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by [?]


All this happened at a Martinmas Fair in Bursley, long ago in the fifties, when everybody throughout the Five Towns pronounced Bursley “Bosley” as a matter of course; in the tedious and tragic old times, before it had been discovered that hell was a myth, and before the invention of pleasure or even of half-holidays. Martinmas was in those days a very important moment in the annual life of the town, for it was at Martinmas that potters’ wages were fixed for twelve months ahead, and potters hired themselves out for that term at the best rate they could get. Even to the present day the housewives reckon chronology by Martinmas. They say, “It’ll be seven years come Martinmas that Sal’s babby died o’ convulsions.” Or, “It was that year as it rained and hailed all Martinmas.” And many of them have no idea why it is Martinmas, and not Midsummer or Whitsun, that is always on the tips of their tongues.

The Fair was one of the two great drunken sprees of the year, the other being the Wakes. And it was meet that it should be so, for intoxication was a powerful aid to the signing of contracts. A sot would put his name to anything, gloriously; and when he had signed he had signed. Thus the beaver-hatted employers smiled at Martinmas drunkenness, and smacked it familiarly on the back; and little boys swilled themselves into the gutter with their elders, and felt intensely proud of the feat. These heroic old times have gone by, never to return.

It was on the Friday before Martinmas, at dusk. In the centre of the town, on the waste ground to the north of the “Shambles” (as the stone-built meat market was called), and in the space between the Shambles and the as yet unfinished new Town Hall, the showmen and the showgirls and the showboys were titivating their booths, and cooking their teas, and watering their horses, and polishing the brass rails of their vans, and brushing their fancy costumes, and hammering fresh tent-pegs into the hard ground, and lighting the first flares of the evening, and yarning, and quarrelling, and washing–all under the sombre purple sky, for the diversion of a small crowd of loafers, big and little, who stood obstinately with their hands in their pockets or in their sleeves, missing naught of the promising spectacle.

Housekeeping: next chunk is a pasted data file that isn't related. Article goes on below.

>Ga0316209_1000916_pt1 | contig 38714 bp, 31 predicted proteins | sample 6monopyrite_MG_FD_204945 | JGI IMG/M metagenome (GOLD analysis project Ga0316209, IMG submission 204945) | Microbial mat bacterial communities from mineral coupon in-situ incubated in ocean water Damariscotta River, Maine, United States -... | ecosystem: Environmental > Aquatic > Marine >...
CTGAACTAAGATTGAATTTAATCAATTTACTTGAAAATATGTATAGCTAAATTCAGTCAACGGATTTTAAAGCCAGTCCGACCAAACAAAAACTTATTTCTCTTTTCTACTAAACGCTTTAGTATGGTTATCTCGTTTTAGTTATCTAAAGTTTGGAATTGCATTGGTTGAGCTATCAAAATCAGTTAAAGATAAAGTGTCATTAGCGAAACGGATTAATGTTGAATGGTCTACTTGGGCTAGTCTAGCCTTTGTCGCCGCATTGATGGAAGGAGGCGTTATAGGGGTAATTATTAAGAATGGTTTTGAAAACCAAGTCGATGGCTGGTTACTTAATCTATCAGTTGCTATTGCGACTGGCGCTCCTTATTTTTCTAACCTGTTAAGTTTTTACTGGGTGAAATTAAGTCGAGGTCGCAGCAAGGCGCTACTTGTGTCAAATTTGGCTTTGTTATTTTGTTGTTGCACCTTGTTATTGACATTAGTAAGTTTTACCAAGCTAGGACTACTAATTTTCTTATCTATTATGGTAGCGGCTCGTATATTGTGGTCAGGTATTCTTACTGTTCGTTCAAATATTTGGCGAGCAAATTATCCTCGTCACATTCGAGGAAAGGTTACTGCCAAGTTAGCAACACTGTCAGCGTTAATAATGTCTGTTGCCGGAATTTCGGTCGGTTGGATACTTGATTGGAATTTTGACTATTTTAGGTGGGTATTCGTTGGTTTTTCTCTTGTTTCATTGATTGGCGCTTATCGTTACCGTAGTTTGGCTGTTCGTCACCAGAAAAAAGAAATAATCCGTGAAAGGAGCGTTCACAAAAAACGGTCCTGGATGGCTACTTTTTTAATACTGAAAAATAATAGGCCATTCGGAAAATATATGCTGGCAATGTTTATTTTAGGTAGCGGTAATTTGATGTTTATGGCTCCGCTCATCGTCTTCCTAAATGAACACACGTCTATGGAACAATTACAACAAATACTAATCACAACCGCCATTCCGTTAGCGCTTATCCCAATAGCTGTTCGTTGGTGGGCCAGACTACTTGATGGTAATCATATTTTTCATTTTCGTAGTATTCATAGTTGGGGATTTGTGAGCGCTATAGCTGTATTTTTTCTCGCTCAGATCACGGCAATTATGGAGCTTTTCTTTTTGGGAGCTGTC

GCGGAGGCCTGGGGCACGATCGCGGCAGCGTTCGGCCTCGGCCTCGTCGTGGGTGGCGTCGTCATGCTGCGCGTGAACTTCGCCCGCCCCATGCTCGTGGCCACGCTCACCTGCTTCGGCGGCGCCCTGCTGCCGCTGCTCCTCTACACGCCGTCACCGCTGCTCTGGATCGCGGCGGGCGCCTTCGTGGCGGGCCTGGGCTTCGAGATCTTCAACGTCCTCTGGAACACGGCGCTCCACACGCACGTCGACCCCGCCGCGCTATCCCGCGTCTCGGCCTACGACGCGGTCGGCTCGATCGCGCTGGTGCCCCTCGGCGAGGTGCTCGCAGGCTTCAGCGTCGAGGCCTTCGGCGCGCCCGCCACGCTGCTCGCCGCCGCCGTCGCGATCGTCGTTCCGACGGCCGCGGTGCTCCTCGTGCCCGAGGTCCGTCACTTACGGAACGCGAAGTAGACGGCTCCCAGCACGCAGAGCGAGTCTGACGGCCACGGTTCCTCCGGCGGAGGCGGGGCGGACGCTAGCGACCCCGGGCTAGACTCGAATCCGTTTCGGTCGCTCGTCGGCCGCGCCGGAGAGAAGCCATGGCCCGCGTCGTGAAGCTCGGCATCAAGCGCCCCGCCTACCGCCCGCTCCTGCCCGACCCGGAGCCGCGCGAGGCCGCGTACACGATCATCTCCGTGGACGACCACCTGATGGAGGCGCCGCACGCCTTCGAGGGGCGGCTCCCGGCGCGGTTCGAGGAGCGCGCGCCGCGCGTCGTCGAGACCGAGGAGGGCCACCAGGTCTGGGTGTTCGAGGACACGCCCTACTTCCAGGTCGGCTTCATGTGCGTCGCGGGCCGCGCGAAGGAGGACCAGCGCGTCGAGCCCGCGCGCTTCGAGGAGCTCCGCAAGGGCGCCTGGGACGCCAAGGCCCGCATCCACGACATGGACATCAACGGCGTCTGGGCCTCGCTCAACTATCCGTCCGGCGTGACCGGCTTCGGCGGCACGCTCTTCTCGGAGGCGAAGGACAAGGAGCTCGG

Now, in the midst of what in less than twenty-four hours would be the Fair, was to be seen a strange and piquant sight–namely, a group of three white-tied, broad-brimmed dissenting ministers in earnest converse with fat Mr Snaggs, the proprietor of Snaggs’s–Snaggs’s being the town theatre, a wooden erection, generally called by patrons the “Blood Tub,” on account of its sanguinary programmes. On this occasion Mr Snaggs and the dissenting ministers were for once in a way agreed. They all objected to a certain feature of the Fair. It was not the roundabouts, so crude that even an infant of to-day would despise them. It was not the shooting-galleries, nor the cocoanut shies. It was not the arrangements of the beersellers, which were formidably Bacchic. It was not the boxing-booths, where adventurous youths could have teeth knocked out and eyes smashed in free of charge. It was not the monstrosity-booths, where misshapen and maimed creatures of both sexes were displayed all alive and nearly nude to anybody with a penny to spare. What Mr Snaggs and the ministers of religion objected to was the theatre-booths, in which the mirror, more or less cracked and tarnished, was held up to nature.

Mr Snaggs’s objection was professional. He considered that he alone was authorized to purvey drama to the town; he considered that among all purveyors of drama he alone was respectable, the rest being upstarts, poachers, and lewd fellows. And as the dissenting ministers gazed at Mr Snaggs’s superb moleskin waistcoat, and listened to his positive brazen voice, they were almost convinced that the hated institution of the theatre could be made respectable and that Mr Snaggs had so made it. At any rate, by comparison with these flashy and flimsy booths, the Blood Tub, rooted in the antiquity of thirty years, had a dignified, even a reputable air–and did not Mr Snaggs give frequent performances of Cruickshanks’ The Bottle, a sermon against intemperance more impressive than any sermon delivered from a pulpit in a chapel? The dissenting ministers listened with deference as Mr Snaggs explained to them exactly what they ought to have done, and what they had failed to do, in order to ensure the success of their campaign against play-acting in the Fair; a campaign which now for several years past had been abortive–largely (it was rumoured) owing to the secret jealousy of the Church of England.